Height and weight, down and distance, minutes and seconds. These are the type of numbers that typically concern a football coach.
Jeff Tedford had a different set of digits foremost in his thoughts Wednesday as the Fresno State football team practiced for the first time in full pads: the Air Quality Index.
“I was a little worried this morning because when I woke up it was 147. I was like, ‘OK, we may not be able to practice,’ “ Tedford said. “But at 7:15 it was 132, at 7:30 it was 137 and I check it every 15 minutes.”
As everyone breathing around here knows all too well, air quality in Fresno and the Valley is wretched. The Ferguson Fire continues to burn parched, overgrown forests inside Yosemite National Park, and we get to experience life inside an ashtray.
Performing strenuous physical activity when the air is harmful to breathe goes against the advice of every health expert and drop of common sense.
So what is a college football coach whose job is to get his team ready for the season, and a promising one at that, supposed to do?
Tedford’s answer was to consult a local meteorologist who told him the air quality would be marginally better earlier in the morning. So practice was moved from 10 a.m. to 8. (Players report at 5:30 for breakfast and meetings.)
The 56-year-old coach also got better acquainted with the features of his iPhone. He holds down the button, says the words “Fresno Air Quality” and Siri provides him with the AQI.
Tedford jots down each number, in 15-minute increments, on his clipboard next to that day’s practice sheet. The threshold, he said, is 150. Which is when “unhealthy for sensitive groups” becomes just plain “unhealthy” on the AQI scale.
So if the number goes above 150, Fresno State won’t practice or stop right in the middle?
“Yup,” Tedford replied. “We’d get off the field.”
The Bulldogs aren’t preparing for the Sept. 1 opener against Idaho or any opponent on the 2018 schedule. That’s still a little ways off. The first weeks of training camp are about establishing practice habits, installing plays and forging an identity.
Any football coach will tell you it’s a critical time of year. These are days and practices you can’t get back. Just not at any cost.
Tedford self-enforced his own policy Tuesday. When the AQI hit 150 after practice, he shooed players getting in extra work off the field.
“My obligation is to health and welfare of the players,” he said. “I’m not going to put them out here in unhealthy conditions.”
If this dirty air siege worsens, practice may need to head indoors. Tedford has checked on the availability of the Save Mart Center, the Student Recreation Center next door and the Valdez Exhibit Hall in downtown Fresno.
“There are even some farmers that have some 35,000 square-foot buildings that are vacant,” he said. “We’ve looked into quite a few options, actually. The problem is you don’t know till the last second. Then you’ve got to get buses and do the things it takes to move that many people. The logical thing would be to go to the Save Mart Center or Rec Center.”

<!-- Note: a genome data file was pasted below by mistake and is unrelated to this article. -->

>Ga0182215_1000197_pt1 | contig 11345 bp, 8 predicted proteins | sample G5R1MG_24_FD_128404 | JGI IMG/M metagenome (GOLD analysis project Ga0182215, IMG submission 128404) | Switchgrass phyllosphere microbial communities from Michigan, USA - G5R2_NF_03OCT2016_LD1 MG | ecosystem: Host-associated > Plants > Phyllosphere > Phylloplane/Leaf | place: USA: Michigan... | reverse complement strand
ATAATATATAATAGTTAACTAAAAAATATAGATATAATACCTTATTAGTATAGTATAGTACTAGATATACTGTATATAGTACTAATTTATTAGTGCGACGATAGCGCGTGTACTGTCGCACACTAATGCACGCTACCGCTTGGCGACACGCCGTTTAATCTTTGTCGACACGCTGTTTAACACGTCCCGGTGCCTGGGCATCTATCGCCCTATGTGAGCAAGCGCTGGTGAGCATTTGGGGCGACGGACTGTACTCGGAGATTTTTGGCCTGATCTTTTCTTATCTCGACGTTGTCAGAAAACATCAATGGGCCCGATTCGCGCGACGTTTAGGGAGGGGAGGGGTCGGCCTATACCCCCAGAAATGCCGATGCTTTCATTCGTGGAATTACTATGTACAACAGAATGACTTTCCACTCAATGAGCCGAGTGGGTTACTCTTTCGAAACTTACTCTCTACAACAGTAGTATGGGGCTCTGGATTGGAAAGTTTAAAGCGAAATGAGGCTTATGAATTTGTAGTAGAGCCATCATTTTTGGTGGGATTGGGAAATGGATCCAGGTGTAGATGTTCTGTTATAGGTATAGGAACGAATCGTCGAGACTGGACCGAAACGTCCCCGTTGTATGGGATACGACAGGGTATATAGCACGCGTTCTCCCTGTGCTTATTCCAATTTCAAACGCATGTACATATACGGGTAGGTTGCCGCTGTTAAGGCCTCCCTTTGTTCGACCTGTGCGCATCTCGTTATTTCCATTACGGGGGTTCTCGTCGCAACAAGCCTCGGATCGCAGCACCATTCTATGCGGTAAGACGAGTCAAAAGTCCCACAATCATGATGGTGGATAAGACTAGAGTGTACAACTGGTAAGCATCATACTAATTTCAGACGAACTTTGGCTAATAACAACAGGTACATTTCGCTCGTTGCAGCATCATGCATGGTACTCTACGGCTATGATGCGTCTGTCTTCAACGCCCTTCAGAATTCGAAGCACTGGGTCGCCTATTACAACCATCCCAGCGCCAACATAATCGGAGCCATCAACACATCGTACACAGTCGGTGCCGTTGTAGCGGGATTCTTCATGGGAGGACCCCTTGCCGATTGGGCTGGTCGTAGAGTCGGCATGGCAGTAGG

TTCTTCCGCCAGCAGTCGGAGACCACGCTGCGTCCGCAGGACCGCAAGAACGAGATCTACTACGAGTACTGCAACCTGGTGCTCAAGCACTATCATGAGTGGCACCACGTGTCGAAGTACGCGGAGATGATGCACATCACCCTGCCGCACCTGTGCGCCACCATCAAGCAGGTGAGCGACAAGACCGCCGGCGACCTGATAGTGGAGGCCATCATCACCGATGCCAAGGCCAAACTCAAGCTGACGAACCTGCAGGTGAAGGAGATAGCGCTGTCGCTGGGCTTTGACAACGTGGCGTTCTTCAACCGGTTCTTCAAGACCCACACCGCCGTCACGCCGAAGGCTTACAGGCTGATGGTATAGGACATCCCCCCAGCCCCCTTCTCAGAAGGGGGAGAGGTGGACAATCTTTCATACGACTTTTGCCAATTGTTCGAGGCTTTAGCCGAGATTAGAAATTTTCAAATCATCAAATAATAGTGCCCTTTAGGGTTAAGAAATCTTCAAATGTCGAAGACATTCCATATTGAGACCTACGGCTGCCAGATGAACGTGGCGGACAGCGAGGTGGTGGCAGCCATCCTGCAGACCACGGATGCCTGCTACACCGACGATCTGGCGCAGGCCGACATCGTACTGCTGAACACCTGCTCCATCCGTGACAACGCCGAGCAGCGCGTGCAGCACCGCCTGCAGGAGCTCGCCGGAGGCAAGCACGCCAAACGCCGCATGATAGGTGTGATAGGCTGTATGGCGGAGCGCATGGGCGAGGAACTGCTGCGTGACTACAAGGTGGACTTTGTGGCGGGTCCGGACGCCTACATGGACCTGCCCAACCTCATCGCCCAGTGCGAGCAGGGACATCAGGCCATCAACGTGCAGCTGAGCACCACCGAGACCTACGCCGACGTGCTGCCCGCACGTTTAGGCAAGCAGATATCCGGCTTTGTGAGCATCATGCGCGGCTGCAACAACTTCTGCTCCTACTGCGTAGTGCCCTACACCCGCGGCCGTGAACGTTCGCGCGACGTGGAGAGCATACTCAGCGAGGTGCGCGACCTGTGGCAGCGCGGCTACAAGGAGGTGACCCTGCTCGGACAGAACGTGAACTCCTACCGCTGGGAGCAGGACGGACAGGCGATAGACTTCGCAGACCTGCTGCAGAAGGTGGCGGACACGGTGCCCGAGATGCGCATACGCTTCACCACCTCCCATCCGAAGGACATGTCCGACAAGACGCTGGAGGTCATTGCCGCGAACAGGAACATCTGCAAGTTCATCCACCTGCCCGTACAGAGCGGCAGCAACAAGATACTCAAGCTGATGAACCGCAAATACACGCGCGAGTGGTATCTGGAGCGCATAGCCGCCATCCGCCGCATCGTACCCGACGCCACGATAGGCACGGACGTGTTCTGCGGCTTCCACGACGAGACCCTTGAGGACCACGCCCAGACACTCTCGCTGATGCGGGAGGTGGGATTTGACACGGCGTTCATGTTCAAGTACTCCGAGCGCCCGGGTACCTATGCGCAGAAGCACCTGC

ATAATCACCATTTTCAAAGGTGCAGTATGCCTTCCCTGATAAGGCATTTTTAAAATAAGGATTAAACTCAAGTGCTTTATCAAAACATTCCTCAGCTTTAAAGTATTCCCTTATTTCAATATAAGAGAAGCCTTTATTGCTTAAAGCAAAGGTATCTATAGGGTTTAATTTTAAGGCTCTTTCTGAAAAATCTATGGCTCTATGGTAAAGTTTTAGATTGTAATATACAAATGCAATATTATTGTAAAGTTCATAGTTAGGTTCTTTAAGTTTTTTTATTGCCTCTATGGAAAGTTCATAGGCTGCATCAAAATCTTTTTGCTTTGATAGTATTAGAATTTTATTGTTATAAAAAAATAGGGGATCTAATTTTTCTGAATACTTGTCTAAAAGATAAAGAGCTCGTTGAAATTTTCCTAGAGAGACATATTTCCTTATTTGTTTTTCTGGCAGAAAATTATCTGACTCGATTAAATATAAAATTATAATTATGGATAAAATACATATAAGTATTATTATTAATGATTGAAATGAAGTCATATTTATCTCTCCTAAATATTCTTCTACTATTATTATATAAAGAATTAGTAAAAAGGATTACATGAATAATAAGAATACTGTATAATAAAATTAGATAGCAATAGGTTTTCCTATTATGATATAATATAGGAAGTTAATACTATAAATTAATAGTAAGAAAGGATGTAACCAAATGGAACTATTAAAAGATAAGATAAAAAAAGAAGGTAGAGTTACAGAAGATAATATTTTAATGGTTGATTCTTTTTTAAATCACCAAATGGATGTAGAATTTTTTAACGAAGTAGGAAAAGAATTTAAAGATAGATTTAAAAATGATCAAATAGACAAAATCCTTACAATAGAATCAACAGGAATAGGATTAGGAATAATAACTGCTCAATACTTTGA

Neither of those two on-campus buildings were available to the team early this week.
The Bulldogs are long accustomed to triple-digit temperatures this time of year. Unfortunately, smoky air from nearby forest fires combined with the usual Valley smog has also become the norm.
Senior linebacker George Helmuth recalled going for a walk around the Bulldog Stadium parking lot during the Rough Fire of 2015 and watching “ash falling from the sky and settling on cars.”
“That’s just the way it is,” the Kerman native said. “I’ve been here my whole life so it doesn’t really affect me. I grew up on a farm breathing pesticides and stuff like that. That’s dirtier than this!”
Senior defensive lineman Jasad Haynes said he definitely noticed the smoky air on the first day of practice but hasn’t experienced any ill effects such as coughing or wheezing. The Fresno native also noticed how his head coach talks into his iPhone every 15 minutes during practice.
“What that says to me is he’s concerned about our safety,” Haynes said. “Yeah, the air is bad. There’s no getting around that. But he makes sure it doesn’t affect us during practice and we can still go 100 percent in everything that we do.”
Unless, of course, the female voice on Tedford’s phone gives him a number of 150 or above. Then it’s time to head indoors.
“We’ll do a walk-through, we’ll do whatever,” Tedford said. “There’s no way I’m putting our players in harm’s way with something like this.”
Marek Warszawski: 559-441-6218, @MarekTheBee